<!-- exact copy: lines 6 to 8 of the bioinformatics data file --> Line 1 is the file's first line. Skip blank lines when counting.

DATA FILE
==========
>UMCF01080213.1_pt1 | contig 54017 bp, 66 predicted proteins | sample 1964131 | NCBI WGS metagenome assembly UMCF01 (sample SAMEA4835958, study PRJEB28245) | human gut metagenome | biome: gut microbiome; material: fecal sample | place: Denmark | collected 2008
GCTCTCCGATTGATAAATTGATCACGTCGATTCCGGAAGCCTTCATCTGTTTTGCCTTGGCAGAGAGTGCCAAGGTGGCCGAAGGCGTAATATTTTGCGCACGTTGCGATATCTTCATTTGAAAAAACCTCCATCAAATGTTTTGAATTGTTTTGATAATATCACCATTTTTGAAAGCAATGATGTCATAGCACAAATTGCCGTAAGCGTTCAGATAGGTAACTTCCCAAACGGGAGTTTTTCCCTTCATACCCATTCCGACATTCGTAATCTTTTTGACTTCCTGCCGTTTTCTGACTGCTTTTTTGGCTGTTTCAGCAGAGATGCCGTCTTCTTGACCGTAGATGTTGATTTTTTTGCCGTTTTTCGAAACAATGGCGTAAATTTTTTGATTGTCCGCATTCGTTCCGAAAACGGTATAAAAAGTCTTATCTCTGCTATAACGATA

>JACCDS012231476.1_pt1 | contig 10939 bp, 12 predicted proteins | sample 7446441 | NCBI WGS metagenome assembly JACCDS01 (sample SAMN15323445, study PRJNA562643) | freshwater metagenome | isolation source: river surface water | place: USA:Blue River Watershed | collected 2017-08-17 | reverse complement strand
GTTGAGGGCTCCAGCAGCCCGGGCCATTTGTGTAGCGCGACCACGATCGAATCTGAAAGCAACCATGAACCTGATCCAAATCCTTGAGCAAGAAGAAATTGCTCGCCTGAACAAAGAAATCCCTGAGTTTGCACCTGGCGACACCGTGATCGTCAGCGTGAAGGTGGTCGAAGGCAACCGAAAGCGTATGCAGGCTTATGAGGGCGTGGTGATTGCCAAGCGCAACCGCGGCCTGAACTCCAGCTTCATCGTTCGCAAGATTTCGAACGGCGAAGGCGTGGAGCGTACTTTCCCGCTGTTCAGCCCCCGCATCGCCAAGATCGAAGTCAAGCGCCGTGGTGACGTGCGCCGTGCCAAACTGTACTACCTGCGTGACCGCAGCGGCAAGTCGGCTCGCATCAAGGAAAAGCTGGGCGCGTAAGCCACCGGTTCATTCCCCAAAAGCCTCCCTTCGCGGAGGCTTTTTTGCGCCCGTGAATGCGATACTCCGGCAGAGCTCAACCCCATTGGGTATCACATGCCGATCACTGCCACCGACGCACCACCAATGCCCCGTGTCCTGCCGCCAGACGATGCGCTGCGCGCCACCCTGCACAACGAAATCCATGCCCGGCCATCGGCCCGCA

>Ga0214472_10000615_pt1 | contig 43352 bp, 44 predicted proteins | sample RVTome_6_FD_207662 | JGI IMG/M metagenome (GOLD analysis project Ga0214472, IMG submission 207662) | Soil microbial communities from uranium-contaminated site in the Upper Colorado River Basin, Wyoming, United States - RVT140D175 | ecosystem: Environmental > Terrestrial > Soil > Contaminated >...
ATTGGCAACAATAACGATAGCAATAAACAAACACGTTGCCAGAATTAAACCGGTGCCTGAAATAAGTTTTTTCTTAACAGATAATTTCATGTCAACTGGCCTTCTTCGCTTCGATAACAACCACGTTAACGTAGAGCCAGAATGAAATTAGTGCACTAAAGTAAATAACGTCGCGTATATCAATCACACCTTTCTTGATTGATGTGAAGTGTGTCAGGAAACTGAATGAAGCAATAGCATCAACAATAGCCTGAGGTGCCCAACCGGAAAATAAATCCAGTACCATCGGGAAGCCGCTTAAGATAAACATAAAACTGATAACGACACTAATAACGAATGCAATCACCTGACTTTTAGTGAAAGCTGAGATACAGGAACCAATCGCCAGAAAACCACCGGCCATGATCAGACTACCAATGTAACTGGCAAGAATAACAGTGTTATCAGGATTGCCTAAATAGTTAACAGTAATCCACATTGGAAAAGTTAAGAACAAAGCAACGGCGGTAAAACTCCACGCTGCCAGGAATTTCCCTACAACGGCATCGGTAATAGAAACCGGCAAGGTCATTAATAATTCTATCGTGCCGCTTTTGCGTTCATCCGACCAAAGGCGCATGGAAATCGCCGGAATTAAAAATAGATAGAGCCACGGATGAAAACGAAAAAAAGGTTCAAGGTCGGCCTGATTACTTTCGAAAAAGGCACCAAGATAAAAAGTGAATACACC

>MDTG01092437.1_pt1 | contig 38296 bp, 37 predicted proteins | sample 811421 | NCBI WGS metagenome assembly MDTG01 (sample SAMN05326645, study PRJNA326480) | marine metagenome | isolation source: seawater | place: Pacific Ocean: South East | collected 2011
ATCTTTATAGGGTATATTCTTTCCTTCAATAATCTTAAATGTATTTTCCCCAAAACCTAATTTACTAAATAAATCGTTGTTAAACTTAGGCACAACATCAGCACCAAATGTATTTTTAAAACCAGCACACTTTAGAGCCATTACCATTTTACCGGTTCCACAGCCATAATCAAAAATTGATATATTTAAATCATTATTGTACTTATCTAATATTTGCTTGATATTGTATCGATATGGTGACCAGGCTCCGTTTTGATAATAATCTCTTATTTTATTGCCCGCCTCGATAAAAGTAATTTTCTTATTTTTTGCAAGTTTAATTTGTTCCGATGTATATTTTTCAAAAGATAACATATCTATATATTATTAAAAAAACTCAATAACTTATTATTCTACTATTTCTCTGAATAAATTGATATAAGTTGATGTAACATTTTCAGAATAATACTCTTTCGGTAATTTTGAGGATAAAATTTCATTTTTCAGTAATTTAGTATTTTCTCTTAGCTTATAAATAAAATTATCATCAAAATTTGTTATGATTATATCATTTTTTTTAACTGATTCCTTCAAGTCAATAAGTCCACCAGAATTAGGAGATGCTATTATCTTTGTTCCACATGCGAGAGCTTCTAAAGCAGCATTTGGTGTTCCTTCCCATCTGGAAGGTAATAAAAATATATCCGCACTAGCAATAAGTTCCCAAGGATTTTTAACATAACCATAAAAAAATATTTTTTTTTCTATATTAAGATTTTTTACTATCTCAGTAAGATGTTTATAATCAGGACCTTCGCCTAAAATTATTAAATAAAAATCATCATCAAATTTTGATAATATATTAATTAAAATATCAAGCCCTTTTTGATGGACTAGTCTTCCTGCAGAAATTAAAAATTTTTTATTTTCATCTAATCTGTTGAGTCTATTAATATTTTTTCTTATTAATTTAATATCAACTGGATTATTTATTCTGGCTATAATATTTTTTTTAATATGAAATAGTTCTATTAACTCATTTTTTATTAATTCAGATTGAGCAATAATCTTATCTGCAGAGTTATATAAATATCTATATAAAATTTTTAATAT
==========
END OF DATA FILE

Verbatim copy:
ATTGGCAACAATAACGATAGCAATAAACAAACACGTTGCCAGAATTAAACCGGTGCCTGAAATAAGTTTTTTCTTAACAGATAATTTCATGTCAACTGGCCTTCTTCGCTTCGATAACAACCACGTTAACGTAGAGCCAGAATGAAATTAGTGCACTAAAGTAAATAACGTCGCGTATATCAATCACACCTTTCTTGATTGATGTGAAGTGTGTCAGGAAACTGAATGAAGCAATAGCATCAACAATAGCCTGAGGTGCCCAACCGGAAAATAAATCCAGTACCATCGGGAAGCCGCTTAAGATAAACATAAAACTGATAACGACACTAATAACGAATGCAATCACCTGACTTTTAGTGAAAGCTGAGATACAGGAACCAATCGCCAGAAAACCACCGGCCATGATCAGACTACCAATGTAACTGGCAAGAATAACAGTGTTATCAGGATTGCCTAAATAGTTAACAGTAATCCACATTGGAAAAGTTAAGAACAAAGCAACGGCGGTAAAACTCCACGCTGCCAGGAATTTCCCTACAACGGCATCGGTAATAGAAACCGGCAAGGTCATTAATAATTCTATCGTGCCGCTTTTGCGTTCATCCGACCAAAGGCGCATGGAAATCGCCGGAATTAAAAATAGATAGAGCCACGGATGAAAACGAAAAAAAGGTTCAAGGTCGGCCTGATTACTTTCGAAAAAGGCACCAAGATAAAAAGTGAATACACC

>MDTG01092437.1_pt1 | contig 38296 bp, 37 predicted proteins | sample 811421 | NCBI WGS metagenome assembly MDTG01 (sample SAMN05326645, study PRJNA326480) | marine metagenome | isolation source: seawater | place: Pacific Ocean: South East | collected 2011
ATCTTTATAGGGTATATTCTTTCCTTCAATAATCTTAAATGTATTTTCCCCAAAACCTAATTTACTAAATAAATCGTTGTTAAACTTAGGCACAACATCAGCACCAAATGTATTTTTAAAACCAGCACACTTTAGAGCCATTACCATTTTACCGGTTCCACAGCCATAATCAAAAATTGATATATTTAAATCATTATTGTACTTATCTAATATTTGCTTGATATTGTATCGATATGGTGACCAGGCTCCGTTTTGATAATAATCTCTTATTTTATTGCCCGCCTCGATAAAAGTAATTTTCTTATTTTTTGCAAGTTTAATTTGTTCCGATGTATATTTTTCAAAAGATAACATATCTATATATTATTAAAAAAACTCAATAACTTATTATTCTACTATTTCTCTGAATAAATTGATATAAGTTGATGTAACATTTTCAGAATAATACTCTTTCGGTAATTTTGAGGATAAAATTTCATTTTTCAGTAATTTAGTATTTTCTCTTAGCTTATAAATAAAATTATCATCAAAATTTGTTATGATTATATCATTTTTTTTAACTGATTCCTTCAAGTCAATAAGTCCACCAGAATTAGGAGATGCTATTATCTTTGTTCCACATGCGAGAGCTTCTAAAGCAGCATTTGGTGTTCCTTCCCATCTGGAAGGTAATAAAAATATATCCGCACTAGCAATAAGTTCCCAAGGATTTTTAACATAACCATAAAAAAATATTTTTTTTTCTATATTAAGATTTTTTACTATCTCAGTAAGATGTTTATAATCAGGACCTTCGCCTAAAATTATTAAATAAAAATCATCATCAAATTTTGATAATATATTAATTAAAATATCAAGCCCTTTTTGATGGACTAGTCTTCCTGCAGAAATTAAAAATTTTTTATTTTCATCTAATCTGTTGAGTCTATTAATATTTTTTCTTATTAATTTAATATCAACTGGATTATTTATTCTGGCTATAATATTTTTTTTAATATGAAATAGTTCTATTAACTCATTTTTTATTAATTCAGATTGAGCAATAATCTTATCTGCAGAGTTATATAAATATCTATATAAAATTTTTAATAT